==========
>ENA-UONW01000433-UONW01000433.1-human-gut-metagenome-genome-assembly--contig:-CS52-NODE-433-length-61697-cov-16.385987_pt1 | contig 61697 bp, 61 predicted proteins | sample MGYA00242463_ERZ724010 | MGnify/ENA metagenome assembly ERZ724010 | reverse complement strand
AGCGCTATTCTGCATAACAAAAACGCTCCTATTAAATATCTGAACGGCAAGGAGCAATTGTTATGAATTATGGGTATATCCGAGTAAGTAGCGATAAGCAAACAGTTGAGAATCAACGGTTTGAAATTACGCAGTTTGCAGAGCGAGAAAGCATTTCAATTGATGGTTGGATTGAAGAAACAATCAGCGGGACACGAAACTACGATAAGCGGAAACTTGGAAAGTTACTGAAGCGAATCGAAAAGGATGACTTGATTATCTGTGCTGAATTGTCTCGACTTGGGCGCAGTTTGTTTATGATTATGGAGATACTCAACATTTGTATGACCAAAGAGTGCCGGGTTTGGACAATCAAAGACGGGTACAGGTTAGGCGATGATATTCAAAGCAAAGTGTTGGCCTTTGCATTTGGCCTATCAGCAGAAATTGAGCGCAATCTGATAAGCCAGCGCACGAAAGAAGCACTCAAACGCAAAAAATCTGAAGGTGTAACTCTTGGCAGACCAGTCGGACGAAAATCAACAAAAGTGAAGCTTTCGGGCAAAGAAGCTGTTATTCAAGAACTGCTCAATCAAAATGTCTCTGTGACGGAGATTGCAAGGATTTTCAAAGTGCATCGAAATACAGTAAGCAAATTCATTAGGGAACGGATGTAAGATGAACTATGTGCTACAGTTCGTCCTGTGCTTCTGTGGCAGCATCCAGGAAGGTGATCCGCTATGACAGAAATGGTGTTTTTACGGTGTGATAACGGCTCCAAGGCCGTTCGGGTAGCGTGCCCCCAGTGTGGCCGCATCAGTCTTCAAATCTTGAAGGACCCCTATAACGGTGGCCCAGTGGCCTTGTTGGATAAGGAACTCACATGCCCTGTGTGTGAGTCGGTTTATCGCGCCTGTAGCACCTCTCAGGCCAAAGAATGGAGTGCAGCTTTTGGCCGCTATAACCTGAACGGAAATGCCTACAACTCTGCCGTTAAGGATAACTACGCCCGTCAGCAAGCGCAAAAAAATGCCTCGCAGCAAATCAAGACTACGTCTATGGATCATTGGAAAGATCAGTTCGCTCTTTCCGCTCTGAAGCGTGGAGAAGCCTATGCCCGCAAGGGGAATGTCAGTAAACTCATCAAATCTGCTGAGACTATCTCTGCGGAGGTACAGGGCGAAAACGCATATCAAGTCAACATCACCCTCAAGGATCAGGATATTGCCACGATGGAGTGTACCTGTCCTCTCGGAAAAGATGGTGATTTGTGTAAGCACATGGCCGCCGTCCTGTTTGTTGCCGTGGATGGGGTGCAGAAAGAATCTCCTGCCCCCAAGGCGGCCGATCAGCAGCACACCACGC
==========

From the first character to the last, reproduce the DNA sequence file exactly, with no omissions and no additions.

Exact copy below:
>ENA-UONW01000433-UONW01000433.1-human-gut-metagenome-genome-assembly--contig:-CS52-NODE-433-length-61697-cov-16.385987_pt1 | contig 61697 bp, 61 predicted proteins | sample MGYA00242463_ERZ724010 | MGnify/ENA metagenome assembly ERZ724010 | reverse complement strand
AGCGCTATTCTGCATAACAAAAACGCTCCTATTAAATATCTGAACGGCAAGGAGCAATTGTTATGAATTATGGGTATATCCGAGTAAGTAGCGATAAGCAAACAGTTGAGAATCAACGGTTTGAAATTACGCAGTTTGCAGAGCGAGAAAGCATTTCAATTGATGGTTGGATTGAAGAAACAATCAGCGGGACACGAAACTACGATAAGCGGAAACTTGGAAAGTTACTGAAGCGAATCGAAAAGGATGACTTGATTATCTGTGCTGAATTGTCTCGACTTGGGCGCAGTTTGTTTATGATTATGGAGATACTCAACATTTGTATGACCAAAGAGTGCCGGGTTTGGACAATCAAAGACGGGTACAGGTTAGGCGATGATATTCAAAGCAAAGTGTTGGCCTTTGCATTTGGCCTATCAGCAGAAATTGAGCGCAATCTGATAAGCCAGCGCACGAAAGAAGCACTCAAACGCAAAAAATCTGAAGGTGTAACTCTTGGCAGACCAGTCGGACGAAAATCAACAAAAGTGAAGCTTTCGGGCAAAGAAGCTGTTATTCAAGAACTGCTCAATCAAAATGTCTCTGTGACGGAGATTGCAAGGATTTTCAAAGTGCATCGAAATACAGTAAGCAAATTCATTAGGGAACGGATGTAAGATGAACTATGTGCTACAGTTCGTCCTGTGCTTCTGTGGCAGCATCCAGGAAGGTGATCCGCTATGACAGAAATGGTGTTTTTACGGTGTGATAACGGCTCCAAGGCCGTTCGGGTAGCGTGCCCCCAGTGTGGCCGCATCAGTCTTCAAATCTTGAAGGACCCCTATAACGGTGGCCCAGTGGCCTTGTTGGATAAGGAACTCACATGCCCTGTGTGTGAGTCGGTTTATCGCGCCTGTAGCACCTCTCAGGCCAAAGAATGGAGTGCAGCTTTTGGCCGCTATAACCTGAACGGAAATGCCTACAACTCTGCCGTTAAGGATAACTACGCCCGTCAGCAAGCGCAAAAAAATGCCTCGCAGCAAATCAAGACTACGTCTATGGATCATTGGAAAGATCAGTTCGCTCTTTCCGCTCTGAAGCGTGGAGAAGCCTATGCCCGCAAGGGGAATGTCAGTAAACTCATCAAATCTGCTGAGACTATCTCTGCGGAGGTACAGGGCGAAAACGCATATCAAGTCAACATCACCCTCAAGGATCAGGATATTGCCACGATGGAGTGTACCTGTCCTCTCGGAAAAGATGGTGATTTGTGTAAGCACATGGCCGCCGTCCTGTTTGTTGCCGTGGATGGGGTGCAGAAAGAATCTCCTGCCCCCAAGGCGGCCGATCAGCAGCACACCACGC